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i thought qe3 maybe would bring them back but i think maybe it wasn't bad enough. >> the number is just not bad enough. >> recap the june jobs report the economy added 80,000 new non-farm jobs during the month, short of expectations that had been ratcheted up after adp. the unemployment rate remains steady at 8.2, the revisions we saw the prior two months were awash, so as bad as the last month was, it wasn't revised. >> i'm surprised by that. i'm surprised. >> it usually comes back to the media. >> i thought if zandi was right and i'm blaming this on mark. i should take responsibility, if there was a weather component to this, you might have thought it was overstated in the prior months and something would have been revised back. >> one quick other point, it will get revised again. we had the benchmark revisions which are actually a lot large sore once we get those early next year. >> the unemployment rate will not be revised. they don't redo that. >> we're blue collar workers,
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that is one thing i know. >> oh, come on. >> we all have blue collars on. >> my grandfather was a blue collar worker, navy, deep navy. >> being an amateur anchor do we have time to talk? >> we have time to talk. >> i want to get to mark on the issue of policy right now. okay, if you're at the fed, is there something that you would be doing right now? would you think qe3 would have an effect? is this something they need to do now because the market expects it? >> i would say qe3. it's not obvious to me they're deteriorating and there's a lot of risk, europe, fiscal dlif, i would save that in case i needed it. >> we did i'm trying to remember a 70 and now an 80. what is your sense right now, mark, of where the job market is going. do you have a case that we're going to get up to 150 here or is 80 the new normal? >> aren't you still saying the average is 140? >> i think underlying job close is closer to 150.
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i think we'll get back to. >> when do we get there, next month? >> yes, next two months. >> you're saying that 150 the unemployment rate would resume declining? >> yes. at that rate you'll get -- the other thing is the emergency unemployment insurance program is expiring. and that has lifted unemployment and as that expires -- >> you actually expected that to have reduced the unemployment rate this month. >> yeah, i did -- well, not necessarily this month. i do expect by election day it will be closer to 8%. >> the last labor report before the election will be what do you think? >> 8%. >> 8%? >> yeah, very close to 8%. in some of the key swing states, it will be lower than that. if you look at ohio f you look at virginia, iowa, new hampshire, not florida, that will still be above 8%. but the other key swing states, ohio, will be lower. coming up, reaction to the jobs nauumbers and we head downo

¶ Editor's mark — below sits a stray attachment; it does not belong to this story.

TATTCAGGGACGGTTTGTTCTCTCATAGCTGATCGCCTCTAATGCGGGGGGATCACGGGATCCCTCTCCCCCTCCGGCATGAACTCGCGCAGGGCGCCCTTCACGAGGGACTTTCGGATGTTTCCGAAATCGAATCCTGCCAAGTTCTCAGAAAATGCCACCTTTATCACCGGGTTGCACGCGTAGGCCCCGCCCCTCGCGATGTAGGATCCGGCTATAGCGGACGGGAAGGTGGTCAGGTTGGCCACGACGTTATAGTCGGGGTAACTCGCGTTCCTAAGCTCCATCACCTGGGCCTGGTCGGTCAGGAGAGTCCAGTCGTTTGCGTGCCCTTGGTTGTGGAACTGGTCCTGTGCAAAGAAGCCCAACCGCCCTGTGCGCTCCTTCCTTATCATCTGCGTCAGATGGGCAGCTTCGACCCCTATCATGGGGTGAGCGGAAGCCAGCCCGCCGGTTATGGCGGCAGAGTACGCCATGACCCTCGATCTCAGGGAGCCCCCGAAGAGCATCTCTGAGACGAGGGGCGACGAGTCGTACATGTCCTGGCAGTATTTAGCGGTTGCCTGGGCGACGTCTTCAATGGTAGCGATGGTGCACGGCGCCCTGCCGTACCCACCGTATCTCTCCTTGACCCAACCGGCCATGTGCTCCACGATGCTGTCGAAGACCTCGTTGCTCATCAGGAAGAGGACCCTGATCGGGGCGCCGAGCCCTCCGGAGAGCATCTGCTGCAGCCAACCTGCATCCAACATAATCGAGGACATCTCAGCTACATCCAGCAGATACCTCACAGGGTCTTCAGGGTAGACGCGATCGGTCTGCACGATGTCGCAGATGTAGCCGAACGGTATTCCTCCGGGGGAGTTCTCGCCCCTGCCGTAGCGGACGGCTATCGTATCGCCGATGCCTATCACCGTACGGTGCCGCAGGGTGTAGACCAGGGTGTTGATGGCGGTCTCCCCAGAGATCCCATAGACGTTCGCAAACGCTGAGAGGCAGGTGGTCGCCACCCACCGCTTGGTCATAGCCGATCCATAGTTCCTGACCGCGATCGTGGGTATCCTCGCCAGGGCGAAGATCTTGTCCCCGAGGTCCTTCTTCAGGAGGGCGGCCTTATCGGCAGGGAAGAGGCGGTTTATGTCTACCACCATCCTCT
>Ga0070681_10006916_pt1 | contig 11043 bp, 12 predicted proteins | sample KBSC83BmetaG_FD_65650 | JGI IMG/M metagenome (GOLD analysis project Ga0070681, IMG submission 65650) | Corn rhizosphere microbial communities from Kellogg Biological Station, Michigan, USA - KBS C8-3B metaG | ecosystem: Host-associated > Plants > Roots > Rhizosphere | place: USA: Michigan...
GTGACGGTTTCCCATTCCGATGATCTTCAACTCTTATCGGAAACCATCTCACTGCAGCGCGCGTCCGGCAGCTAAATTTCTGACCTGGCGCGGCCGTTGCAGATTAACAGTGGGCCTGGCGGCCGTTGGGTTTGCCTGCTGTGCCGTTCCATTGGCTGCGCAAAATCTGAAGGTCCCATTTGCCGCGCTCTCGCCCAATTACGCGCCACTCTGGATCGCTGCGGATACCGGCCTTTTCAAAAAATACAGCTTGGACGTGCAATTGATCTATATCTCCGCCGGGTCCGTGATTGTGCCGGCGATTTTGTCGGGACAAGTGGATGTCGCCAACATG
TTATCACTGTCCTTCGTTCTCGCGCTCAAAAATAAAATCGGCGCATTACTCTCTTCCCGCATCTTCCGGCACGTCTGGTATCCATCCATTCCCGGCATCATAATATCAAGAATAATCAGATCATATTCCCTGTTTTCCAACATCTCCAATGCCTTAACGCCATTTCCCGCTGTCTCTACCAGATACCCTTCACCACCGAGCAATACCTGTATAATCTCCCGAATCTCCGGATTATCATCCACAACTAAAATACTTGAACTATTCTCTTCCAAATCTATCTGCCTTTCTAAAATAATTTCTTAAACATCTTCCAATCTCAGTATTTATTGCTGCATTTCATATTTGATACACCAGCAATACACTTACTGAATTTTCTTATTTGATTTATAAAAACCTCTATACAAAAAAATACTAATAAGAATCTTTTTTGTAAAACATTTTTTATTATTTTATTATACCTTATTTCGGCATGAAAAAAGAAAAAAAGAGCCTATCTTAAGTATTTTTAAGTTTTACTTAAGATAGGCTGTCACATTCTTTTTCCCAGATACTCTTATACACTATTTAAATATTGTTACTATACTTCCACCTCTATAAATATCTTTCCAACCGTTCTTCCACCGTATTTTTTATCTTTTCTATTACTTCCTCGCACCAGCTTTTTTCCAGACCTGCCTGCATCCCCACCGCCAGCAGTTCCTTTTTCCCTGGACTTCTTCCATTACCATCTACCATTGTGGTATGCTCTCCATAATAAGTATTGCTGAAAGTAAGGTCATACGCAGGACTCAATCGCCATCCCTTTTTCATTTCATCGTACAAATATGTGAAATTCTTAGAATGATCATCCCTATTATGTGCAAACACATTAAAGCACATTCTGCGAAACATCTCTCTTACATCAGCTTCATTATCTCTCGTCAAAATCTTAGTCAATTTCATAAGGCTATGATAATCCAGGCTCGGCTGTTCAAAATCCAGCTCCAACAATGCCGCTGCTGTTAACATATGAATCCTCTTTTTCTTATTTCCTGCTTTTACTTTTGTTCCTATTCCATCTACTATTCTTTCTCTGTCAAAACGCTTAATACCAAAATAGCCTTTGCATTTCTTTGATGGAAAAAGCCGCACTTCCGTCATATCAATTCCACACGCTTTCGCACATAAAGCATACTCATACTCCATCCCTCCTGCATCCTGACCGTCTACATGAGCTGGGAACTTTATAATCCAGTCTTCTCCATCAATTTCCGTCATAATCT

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wall street. and becky will be live with warren buffett and avoid the fiscal cliff. we'll have alan simpson and erskine bowles on. that's thursday. this is new york state. we built the first railway, the first trade route to the west, the greatest empires. then, some said, we lost our edge.
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carl and melissa join us with how the jobs report is playing on wall street. >> we're going to find out, steve. obviously you guys have done a great job leading up to the number. >> a really good job, carl. >> superior job. >> i thought we did better than that. >> one of the great pastimes about the numbers, you can go back, judge those who were right, wrong. one went from 100,000 to 125,000 -- >> what is the outlook at this point? also we have the administration's reaction to the jobs number and the romney campaign's reaction to the jobs number through ser gat tom stemberg who is a founder of staples among other companies
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out there. >> who's the obama surrogate today? who is it that we have? >> i don't know. i'm not sure. they might put out a short written statement. alan kruger. >> kruger, okay. he's the main guy. >> all these people are having babies? >> freddy krueger. >> no, the surrogates. >> i get it. >> see you guys in a few minutes. coming up, final thoughts from our guest host jim nestle and mark zandi.
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if you made a list of countries from around the world... ...with the best math scores. ...the united states would be on that list. in 25th place. let's raise academic standards across the nation. let's get back to the head of the class. let's solve this.
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stock of the day is navistar, company announced a new truck engine technology that it puts into compliance with federal emissions regulations. you can see it's down a little. we were going to speak to a romney surrogate and it was canceled. and i don't know what happened. i don't know whether it was logistics or it could have been the studio, it could have been a lot of different studios. but your point is you would have someone with talking points ready to go. >> i would think it would be pretty easy to comment on this or to understand that there's probably a couple of different dareuations and what might happen this morning. it's either nothing, plus or a minus and you come on and explain that. >> both murdoch and welch have said in the last ten days, you need fighters -- >> "the wall street journal"